Attend Tuesday’s Farmworker Tribunal to promote unemployment insurance for undocumented workers, strikers
By EDGAR FRANKS
(Jan. 22, 2024) — Familias Unidas por la Justicia, an independent farmworker union, supports SB 5109 and HB 1095, which would create a wage replacement program for undocumented workers currently excluded from unemployment insurance. We seek solidarity from our labor family to get it passed by the Washington State Legislature.
I remember the height of the COVID pandemic and many workers in our industry were laid off or lost work, but had no way of supporting their families to get basic needs met. Rent, food, gas, child care and other basic necessities were hard to come by. Workers would come to the union seeking help, but there was only so much we could offer. People would ask, why can’t we also get a stimulus check or unemployment insurance for the time being?
It was hard to answer.
Undocumented workers pay millions of dollars into the state unemployment insurance system and are a vital part not just of the economy, but also of the fabric of the community. They felt that they had been left behind, or better said, sacrificed for the well being of others. This was at a time when immigrant farmworkers were being called essential.
To the extent that COVID’s economic downturn hurt Washington’s working people, farmworkers and the communities they live in were hit double — and lacked any social safety net.
We as farmworkers have experienced being left out of important decisions that impact our livelihoods. Unemployment insurance is a resource that can help in tough times. The fact that it excludes certain workers should be an issue that all of our labor family supports addressing.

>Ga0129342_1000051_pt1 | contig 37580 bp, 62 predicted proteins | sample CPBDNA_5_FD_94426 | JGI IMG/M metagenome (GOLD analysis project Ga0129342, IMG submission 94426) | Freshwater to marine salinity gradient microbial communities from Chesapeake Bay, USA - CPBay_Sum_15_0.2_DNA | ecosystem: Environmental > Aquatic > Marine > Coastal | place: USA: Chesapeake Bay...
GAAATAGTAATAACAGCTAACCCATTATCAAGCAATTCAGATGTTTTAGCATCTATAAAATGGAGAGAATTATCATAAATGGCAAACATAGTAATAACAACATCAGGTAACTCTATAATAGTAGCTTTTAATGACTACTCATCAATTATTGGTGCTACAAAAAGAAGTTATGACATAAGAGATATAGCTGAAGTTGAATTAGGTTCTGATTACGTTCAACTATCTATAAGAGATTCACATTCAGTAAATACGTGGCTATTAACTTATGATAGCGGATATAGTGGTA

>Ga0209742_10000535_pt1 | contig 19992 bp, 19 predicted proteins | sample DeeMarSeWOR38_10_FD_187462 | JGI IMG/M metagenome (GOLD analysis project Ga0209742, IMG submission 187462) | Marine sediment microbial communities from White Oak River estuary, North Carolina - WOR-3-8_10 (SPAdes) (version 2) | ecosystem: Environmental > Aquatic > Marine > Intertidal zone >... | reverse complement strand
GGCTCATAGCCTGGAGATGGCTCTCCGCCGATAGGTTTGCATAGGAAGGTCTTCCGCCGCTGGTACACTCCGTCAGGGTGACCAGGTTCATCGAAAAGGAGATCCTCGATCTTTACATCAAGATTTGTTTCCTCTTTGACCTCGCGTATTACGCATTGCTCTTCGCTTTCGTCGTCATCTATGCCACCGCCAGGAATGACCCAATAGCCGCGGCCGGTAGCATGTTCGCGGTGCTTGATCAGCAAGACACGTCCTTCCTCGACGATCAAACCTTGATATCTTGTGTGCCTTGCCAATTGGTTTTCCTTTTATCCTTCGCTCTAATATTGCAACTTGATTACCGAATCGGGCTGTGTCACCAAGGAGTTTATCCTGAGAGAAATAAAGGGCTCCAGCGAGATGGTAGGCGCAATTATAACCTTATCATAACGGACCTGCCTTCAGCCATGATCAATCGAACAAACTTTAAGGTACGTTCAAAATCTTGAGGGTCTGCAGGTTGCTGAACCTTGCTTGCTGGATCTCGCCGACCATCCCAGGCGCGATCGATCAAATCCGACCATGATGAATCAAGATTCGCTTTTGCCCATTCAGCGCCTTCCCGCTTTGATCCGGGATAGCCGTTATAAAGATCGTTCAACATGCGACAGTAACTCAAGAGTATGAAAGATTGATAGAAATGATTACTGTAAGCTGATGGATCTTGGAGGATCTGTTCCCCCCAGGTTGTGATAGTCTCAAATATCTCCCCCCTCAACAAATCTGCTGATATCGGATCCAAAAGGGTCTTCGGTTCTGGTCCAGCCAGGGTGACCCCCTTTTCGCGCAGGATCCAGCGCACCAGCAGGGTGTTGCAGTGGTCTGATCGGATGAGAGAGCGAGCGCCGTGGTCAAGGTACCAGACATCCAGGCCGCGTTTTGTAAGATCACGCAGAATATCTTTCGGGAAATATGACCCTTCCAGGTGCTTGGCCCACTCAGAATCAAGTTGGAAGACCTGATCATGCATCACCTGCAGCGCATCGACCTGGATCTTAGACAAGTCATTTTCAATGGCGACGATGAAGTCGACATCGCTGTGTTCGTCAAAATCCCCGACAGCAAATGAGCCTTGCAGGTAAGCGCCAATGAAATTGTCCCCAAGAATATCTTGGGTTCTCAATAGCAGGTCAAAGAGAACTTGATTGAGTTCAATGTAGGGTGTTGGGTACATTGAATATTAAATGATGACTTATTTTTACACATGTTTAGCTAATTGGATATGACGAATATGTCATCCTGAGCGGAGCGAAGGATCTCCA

There are hundreds of thousands of workers in Washington state who are working and paying into the system, but will never see any benefits when times get hard.
We are aware that state legislation has also been proposed to provide unemployment insurance for striking workers — and we also support that.
In 2020, we at Familias Unidas por la Justicia were called to support a series of strikes that were led by immigrant workers at the apple-packing sheds in the Yakima Valley. It was at the height of COVID when the packing house workers, who also for the most part are immigrants, were also deemed essential and had to continue to produce with little or no protections at the work site or in the community. COVID cases skyrocketed and workers had no other choice but to go on strike.
Many stayed on the picket lines for over a month and had to withstand harassment and threats of violence. If there had been unemployment insurance for those workers, it could have helped to sustain the strike and possibly win a collective bargaining agreement at six different packing houses.
We know that unemployment for striking workers is also crucial if we are trying to win dignity at work. However, if we are divided on who gets certain benefits and who doesn’t, only the boss benefits.
We as unions should support both the unemployment insurance for excluded workers and also unemployment for striking workers. Supporting both bills recognizes that we are a united working class, no matter our status or where we come from.
It was just announced that since 2020 the five richest people on Earth have doubled their wealth. This is coming out of a pandemic, too. We need to realize that the wealth that was extracted from workers is the wealth that continues to flow to the rich. We must reverse that and help workers — both citizens and immigrants — share in the prosperity they create.
We will highlight these unemployment insurance issues at our Farmworker Tribunal on Tuesday, Jan. 23 at the State Capitol. See this report and this flyer for details. All are invited and encouraged to attend.
Edgar Franks is Political Director for Familias Unidas por la Justicia.